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Tectonostratigraphic evolution of a rift basin and corresponding source-to-sink systems: Implications for the western Bohai Bay Basin, North China

Abstract : The Bohai Bay Basin, a typical intracontinental rift basin, records East Asia's kinematic plate history during the Cenozoic. The rifting process was driven by the counterclockwise rotation in the direction of the Pacific Plate subduction. From the early Eocene to the Oligocene, the rifting process can be divided into three stages: extension initiation, peak extension, and post-extension. The corresponding rifting rate was calculated based on 40Ar-39Ar data. Then, the provenance area evolution of the above three rifting stages was established by combining the detrital zircon U–Pb data and heavy mineral assemblage data (ZTR, GZi, and ATi). According to the results calculated by 40Ar/39Ar analysis, the topography of the sink area in the western Bohai bay basin was characterized by moderately rising subsidence rates (100 m/Ma) during the extension initiation stage (Paleocene-Early Eocene), when surface drainage was restricted to a limited area with steep channel slopes. During this stage, referring to the core description and seismic interpretation results, the fan delta distributes most of the sediment, most of which migrates from the proximal region. Until the peak extension stage, the source-sink system develops as the rate of subsidence increases (200 m/Ma), making the sink area larger, and this period involves multiple types of pathways, including synsedimentary faults and erosional valleys. Sediments from Taihang Massif and Jiaoliao Massif infill the subsidence zone at the distal end. Then, in the post-extension stage, the source-sink systems involve a multi-provenance area (i.e., sourcing from both proximal and distal areas), a large sink area, and a gentle channel gradient due to a decrease in subsidence rate (60–80 m/Ma). Catchment relief, sediment migration distance, and average fault displacement were used, and these parameters were related to the sediment supply (Qs) for the three rifting stages. We find that during extension initiation and peak extension, the source-to-sink systems show a high amount of sand influx (Qsand/) and that the ratio Qsand/Qs total shows a proportional relationship with catchment relief and average fault displacement; this relationship is inversely proportional to the catchment-unit area. Also, according to the types of pathways, we classified the source-to-sink systems during this period into three types, steep eroded pathway (Type-I S2S), gentle slope developed with several boundary faults (Type-II S2S), steep slope with observably eroded valleys or fault-troughs (Type-III S2S). The ratio of Qsand/Qs is only related to the sediment migration distance and average fault displacement in the post-extension stage. Besides the above three types of source-to-sink systems, we found that multi-stage faults developed along the slope (Type-IV S2S) predominated during this stage.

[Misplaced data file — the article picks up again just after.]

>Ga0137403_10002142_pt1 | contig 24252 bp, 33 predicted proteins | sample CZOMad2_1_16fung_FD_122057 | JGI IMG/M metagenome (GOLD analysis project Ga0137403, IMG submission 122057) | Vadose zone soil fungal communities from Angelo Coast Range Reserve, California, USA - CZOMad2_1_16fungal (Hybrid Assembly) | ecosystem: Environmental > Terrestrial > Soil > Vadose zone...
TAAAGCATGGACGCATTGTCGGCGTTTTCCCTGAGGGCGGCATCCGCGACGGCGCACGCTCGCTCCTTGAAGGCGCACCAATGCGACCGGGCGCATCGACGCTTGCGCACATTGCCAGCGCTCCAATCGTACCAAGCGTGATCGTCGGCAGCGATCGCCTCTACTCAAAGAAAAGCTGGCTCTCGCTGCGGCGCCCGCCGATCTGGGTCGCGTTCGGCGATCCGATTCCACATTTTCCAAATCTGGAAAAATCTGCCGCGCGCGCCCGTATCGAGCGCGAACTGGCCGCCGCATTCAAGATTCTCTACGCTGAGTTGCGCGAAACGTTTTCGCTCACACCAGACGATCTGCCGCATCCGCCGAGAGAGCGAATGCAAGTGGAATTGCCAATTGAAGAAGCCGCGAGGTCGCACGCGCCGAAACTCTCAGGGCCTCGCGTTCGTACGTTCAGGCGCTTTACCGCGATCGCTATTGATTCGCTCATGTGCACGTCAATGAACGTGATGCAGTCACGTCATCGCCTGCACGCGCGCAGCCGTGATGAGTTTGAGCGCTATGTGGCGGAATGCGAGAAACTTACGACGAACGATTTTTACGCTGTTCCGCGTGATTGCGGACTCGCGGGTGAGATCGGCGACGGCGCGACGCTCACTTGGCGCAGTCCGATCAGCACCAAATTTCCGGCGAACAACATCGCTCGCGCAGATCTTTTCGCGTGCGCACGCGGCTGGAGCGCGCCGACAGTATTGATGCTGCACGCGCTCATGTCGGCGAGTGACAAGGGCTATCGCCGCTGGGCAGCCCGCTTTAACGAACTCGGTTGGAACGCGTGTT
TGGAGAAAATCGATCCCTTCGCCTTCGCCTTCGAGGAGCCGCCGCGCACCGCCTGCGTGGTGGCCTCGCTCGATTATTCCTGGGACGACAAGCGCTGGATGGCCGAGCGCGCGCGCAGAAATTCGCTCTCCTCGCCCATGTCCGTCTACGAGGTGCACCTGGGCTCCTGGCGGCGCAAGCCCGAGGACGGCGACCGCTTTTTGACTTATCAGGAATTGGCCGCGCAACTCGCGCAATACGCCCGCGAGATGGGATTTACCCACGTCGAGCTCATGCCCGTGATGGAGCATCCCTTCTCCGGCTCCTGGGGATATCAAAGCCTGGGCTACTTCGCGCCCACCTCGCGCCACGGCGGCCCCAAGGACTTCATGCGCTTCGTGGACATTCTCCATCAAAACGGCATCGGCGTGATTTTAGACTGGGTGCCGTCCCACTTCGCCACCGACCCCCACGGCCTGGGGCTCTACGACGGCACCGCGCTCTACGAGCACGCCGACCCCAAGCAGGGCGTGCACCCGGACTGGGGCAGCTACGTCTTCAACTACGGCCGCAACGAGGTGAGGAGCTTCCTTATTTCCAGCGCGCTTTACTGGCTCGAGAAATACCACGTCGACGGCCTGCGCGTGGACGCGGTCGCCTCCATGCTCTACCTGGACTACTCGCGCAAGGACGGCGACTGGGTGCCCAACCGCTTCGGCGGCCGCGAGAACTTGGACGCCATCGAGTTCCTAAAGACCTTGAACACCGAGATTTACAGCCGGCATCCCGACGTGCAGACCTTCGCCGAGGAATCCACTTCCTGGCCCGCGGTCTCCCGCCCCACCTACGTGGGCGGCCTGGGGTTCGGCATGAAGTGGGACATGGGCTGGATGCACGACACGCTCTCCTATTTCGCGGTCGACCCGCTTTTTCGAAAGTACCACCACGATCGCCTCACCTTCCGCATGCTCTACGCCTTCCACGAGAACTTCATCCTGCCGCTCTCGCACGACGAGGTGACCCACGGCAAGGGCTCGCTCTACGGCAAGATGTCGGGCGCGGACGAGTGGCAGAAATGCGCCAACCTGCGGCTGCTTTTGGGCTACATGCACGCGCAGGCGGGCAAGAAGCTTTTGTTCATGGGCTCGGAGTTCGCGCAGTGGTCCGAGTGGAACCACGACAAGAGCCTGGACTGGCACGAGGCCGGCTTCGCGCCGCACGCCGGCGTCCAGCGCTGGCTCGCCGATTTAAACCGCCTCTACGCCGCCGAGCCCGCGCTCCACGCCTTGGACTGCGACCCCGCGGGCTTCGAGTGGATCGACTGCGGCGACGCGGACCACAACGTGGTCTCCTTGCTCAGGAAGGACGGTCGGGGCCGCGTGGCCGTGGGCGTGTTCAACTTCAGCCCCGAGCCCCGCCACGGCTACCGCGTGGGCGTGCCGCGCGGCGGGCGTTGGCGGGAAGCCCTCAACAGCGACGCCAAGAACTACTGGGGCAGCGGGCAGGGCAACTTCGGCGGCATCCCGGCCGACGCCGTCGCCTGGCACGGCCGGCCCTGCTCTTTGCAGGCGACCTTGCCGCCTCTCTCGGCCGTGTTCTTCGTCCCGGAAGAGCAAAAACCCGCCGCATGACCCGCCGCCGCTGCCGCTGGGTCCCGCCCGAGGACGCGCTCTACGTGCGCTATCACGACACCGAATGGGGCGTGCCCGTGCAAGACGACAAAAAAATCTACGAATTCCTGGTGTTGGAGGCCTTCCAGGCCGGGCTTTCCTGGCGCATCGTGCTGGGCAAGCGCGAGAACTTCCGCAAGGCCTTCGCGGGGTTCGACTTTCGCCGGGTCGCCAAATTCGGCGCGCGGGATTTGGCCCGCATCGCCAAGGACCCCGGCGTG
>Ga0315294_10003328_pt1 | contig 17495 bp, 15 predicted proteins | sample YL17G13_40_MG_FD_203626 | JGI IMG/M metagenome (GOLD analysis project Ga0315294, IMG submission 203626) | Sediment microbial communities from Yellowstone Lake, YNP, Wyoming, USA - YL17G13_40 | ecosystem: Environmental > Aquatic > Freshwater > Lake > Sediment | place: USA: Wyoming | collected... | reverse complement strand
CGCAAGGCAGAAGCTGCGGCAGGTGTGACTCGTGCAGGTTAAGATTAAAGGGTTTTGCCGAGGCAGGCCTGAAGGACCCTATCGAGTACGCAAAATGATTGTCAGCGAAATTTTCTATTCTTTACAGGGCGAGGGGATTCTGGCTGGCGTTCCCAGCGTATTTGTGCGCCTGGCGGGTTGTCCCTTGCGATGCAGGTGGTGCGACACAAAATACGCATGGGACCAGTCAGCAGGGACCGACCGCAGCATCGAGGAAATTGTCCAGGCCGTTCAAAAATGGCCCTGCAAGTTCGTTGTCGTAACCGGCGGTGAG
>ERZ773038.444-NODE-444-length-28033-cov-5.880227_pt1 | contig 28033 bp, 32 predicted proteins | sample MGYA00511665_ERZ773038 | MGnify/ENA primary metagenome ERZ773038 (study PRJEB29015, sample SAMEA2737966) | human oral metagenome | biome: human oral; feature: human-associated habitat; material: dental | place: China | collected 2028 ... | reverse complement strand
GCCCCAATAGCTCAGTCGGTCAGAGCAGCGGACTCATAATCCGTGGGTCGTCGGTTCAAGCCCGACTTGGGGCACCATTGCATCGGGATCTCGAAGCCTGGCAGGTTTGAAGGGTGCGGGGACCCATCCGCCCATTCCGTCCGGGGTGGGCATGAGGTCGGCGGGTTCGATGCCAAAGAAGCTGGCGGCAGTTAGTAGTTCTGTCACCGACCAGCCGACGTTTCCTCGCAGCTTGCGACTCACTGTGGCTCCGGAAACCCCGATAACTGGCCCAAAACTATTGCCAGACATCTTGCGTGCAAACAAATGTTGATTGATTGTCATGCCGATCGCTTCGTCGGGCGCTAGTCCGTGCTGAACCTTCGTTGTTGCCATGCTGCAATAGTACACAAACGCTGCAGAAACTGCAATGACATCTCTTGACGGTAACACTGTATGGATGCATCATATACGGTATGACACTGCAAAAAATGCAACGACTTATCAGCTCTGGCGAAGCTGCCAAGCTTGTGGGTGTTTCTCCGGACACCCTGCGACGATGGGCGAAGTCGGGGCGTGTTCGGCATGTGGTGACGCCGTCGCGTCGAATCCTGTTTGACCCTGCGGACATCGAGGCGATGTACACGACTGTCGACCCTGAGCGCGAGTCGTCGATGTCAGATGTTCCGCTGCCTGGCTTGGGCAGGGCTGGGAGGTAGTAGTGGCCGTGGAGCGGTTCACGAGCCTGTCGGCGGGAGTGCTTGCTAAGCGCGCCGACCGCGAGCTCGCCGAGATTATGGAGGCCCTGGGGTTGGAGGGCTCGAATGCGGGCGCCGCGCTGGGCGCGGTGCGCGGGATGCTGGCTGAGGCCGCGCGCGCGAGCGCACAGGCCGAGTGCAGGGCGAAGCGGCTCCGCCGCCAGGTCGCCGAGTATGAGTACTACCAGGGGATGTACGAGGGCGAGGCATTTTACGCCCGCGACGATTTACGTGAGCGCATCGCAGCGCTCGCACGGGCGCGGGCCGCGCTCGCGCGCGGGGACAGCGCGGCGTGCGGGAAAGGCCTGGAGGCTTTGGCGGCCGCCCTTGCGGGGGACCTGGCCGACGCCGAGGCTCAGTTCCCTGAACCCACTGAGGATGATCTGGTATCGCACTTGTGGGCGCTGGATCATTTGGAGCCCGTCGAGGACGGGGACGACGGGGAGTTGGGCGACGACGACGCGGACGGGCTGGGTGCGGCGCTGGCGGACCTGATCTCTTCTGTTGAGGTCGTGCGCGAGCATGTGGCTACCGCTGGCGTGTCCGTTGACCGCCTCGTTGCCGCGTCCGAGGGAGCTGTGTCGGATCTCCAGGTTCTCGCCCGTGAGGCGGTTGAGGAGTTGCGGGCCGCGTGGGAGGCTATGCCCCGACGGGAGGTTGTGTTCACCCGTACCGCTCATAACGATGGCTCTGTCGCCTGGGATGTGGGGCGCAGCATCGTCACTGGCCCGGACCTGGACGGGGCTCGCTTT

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Submitted on : Wednesday, February 23, 2022 - 9:43:55 AM
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Chao Fu, Shengli Li, Shunli Li, Jianyong Xu. Tectonostratigraphic evolution of a rift basin and corresponding source-to-sink systems: Implications for the western Bohai Bay Basin, North China. Marine and Petroleum Geology, Elsevier, 2022, 139, pp.105587. ⟨10.1016/j.marpetgeo.2022.105587⟩. ⟨insu-03585291⟩



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